| Past and future holocausts
By Alan Caruba
In 1963, when Hannah Arendt's book, Eichmann in Jerusalem: A Report on the Banality of Evil, was first published, it stirred up all the arguments about anti-Semitism and the Holocaust that killed Jews for the crime of being Jews. The Holocaust is in the news because Iran's president, Mahmoud Ahmadinejad, has both denied it and is obsessed with it.
The "Final Solution", code for the genocide of all of Europe's Jews, was worked out at a January 1942 meeting in Wannsee, a suburb of Berlin, that lasted about an hour and a half at most. It required "more than the tacit acceptance from the Reich's State apparatus," Arendt wrote, "it needed the active cooperation of all Ministries and the whole Civil Service." It required, too, that otherwise ordinary, seemingly decent, people turn a blind eye to it. It required the destruction of morality.
Adolf Eichmann became one of the chief architects of Hitler's Holocaust, the mass killing of Jews that included the comparable mass murder of anyone deemed an enemy of the Nazi regime. In all, an estimated eleven million died in the death camps, six million of whom were Jews. After World War II, he was captured in Argentina by Israeli operatives and returned to stand trial in Israel.
As Arendt noted, "The trouble with Eichmann was precisely that so many were like him, and that the many were neither perverted nor sadistic, that they were, and still are, terribly and terrifyingly normal." Responding to the criticism that arose from the publication of her book, Arendt, who died in 1975, said, "I held and hold the opinion that this trial had to take place in the interests of justice and nothing else."
Mahoud Ahmadinejad is an Islamist version of Hitler, who in a recent interview with Spiegel, a German publication, asked, "Why isn't research into a deed that occurred 60 years ago permitted?" The interviewer replied, "there has been a great deal of research, and there is neither the slightest doubt about the Holocaust, nor about the fact—we greatly regret this—that the Germans are responsible for it." But Ahmadinejad persisted, trying to tie the Holocaust to the current situation involving the Palestinians. "And if the Holocaust actually occurred," he said, only to be asked if he thought it was a myth. "I will only accept something as truth if I am actually convinced of it."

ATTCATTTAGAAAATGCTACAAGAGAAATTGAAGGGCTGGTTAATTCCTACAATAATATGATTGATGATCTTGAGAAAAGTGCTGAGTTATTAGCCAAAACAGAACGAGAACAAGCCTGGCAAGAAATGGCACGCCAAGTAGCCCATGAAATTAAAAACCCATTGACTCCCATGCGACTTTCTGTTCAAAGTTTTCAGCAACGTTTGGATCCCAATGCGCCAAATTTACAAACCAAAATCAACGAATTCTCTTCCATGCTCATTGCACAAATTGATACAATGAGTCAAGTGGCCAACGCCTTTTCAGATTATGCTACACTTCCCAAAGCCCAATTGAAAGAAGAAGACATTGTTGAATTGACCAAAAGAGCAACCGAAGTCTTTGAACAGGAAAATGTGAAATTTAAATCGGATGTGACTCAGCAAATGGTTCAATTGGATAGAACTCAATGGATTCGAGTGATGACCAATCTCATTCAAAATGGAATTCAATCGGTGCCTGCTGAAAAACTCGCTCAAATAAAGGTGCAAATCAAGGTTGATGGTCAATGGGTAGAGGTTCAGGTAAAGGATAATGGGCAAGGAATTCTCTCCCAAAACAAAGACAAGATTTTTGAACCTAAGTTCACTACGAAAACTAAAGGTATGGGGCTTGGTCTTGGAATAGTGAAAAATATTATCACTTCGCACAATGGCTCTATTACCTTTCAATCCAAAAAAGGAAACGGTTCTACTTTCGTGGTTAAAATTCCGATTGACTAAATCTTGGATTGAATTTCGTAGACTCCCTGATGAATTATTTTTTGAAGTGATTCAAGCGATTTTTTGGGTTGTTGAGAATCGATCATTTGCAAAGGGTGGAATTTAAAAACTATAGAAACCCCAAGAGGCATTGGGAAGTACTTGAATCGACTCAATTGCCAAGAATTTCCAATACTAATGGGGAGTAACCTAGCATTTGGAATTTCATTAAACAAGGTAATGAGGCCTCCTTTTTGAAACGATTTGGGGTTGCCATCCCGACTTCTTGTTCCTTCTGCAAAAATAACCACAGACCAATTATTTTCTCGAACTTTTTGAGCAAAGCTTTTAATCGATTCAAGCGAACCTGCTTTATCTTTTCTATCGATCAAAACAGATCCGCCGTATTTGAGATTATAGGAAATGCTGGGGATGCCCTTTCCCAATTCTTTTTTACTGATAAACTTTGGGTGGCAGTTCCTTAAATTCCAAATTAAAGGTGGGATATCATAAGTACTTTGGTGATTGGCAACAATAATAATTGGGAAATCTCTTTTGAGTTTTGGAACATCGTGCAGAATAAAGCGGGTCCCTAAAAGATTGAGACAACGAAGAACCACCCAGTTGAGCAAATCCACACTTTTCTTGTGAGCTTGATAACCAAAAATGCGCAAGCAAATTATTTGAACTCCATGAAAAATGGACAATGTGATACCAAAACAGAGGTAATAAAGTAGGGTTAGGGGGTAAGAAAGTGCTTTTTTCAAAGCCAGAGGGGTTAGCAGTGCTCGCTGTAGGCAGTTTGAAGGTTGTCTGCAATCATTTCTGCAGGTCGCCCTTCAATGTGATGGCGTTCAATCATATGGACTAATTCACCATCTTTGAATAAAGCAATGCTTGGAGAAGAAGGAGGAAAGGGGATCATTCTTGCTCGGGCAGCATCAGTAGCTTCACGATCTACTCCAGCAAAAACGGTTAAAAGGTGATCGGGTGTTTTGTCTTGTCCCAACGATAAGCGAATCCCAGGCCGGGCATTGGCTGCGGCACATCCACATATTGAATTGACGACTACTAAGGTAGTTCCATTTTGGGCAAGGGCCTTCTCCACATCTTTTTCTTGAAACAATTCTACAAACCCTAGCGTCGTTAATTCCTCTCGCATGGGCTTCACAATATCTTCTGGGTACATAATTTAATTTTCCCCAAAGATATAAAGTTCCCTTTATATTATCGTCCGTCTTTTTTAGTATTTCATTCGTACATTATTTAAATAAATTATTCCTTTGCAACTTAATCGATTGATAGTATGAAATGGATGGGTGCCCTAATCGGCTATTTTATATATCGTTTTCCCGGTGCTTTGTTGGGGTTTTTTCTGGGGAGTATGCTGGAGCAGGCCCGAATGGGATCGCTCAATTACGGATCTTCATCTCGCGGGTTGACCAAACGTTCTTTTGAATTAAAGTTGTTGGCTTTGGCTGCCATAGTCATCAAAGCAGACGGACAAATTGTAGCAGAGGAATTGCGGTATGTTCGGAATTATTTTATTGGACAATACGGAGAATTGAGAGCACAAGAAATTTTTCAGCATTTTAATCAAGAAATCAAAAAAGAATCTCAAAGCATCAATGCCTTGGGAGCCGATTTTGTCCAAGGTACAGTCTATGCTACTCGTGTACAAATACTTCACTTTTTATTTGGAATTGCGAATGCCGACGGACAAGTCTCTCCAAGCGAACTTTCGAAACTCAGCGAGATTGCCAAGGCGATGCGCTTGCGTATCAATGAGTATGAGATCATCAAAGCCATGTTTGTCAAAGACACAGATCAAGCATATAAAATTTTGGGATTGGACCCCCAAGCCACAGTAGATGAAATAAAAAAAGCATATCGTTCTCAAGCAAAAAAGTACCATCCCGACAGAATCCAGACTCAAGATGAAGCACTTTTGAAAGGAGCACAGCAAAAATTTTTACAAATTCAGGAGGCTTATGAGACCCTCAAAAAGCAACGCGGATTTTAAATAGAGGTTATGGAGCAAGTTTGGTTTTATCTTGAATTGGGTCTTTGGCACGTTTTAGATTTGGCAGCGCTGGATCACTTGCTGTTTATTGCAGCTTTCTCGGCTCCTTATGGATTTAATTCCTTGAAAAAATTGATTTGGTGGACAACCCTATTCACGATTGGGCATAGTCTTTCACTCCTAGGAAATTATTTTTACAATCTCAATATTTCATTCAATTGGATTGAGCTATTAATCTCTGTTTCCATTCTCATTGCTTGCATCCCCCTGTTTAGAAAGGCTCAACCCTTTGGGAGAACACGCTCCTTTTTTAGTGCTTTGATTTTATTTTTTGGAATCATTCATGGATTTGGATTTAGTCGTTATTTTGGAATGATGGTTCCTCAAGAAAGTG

Suffice it to say, Ahmadinejad used every argument at his disposal to either deny the Holocaust or claim that the "Zionists" of today were holding Germans "hostage" to the past. "If there really had been a Holocaust, Israel ought to be located in Europe, not in Palestine." The ability to dismiss some 3,500 years of Jewish history, recorded in the Torah and in the New Testament requires a level of denial that exists throughout the Middle East and is widespread throughout the world.
Ahmadinejad is consumed by several things, not the least of which is the hatred of Jews inherent to Islam. In a veiled threat, he cited "three mistakes" which he deems Europe made "with respect to our people. The first mistake was to support the Shah's government…the second mistake was to support Saddam in his war against us. The third mistake was Europe's stance on the nuclear issue. Europe will be the big loser and will achieve nothing."
It is absolutely essential to understand that Ahmadinejad is not merely threatening Israel, but all of Europe with the Iranian insistence on acquiring nuclear weapons that portend a new Holocaust, one that could take the lives of millions of Europeans.
To those who opposed the U.S., British, and coalition members removal of an Iraqi despot responsible for the deaths of millions and who now oppose the use of military power to thwart Iran's drive to acquire nuclear weapons, the only rational conclusion to be drawn from history is that the pre-emptive destruction of Iran's nuclear facilities will soon be the only option left. The countdown has begun.
Alan Caruba writes a weekly column, "Warning Signs", posted on the Internet site of The National Anxiety Center, www.anxietycenter.com. © Alan Caruba, 2006
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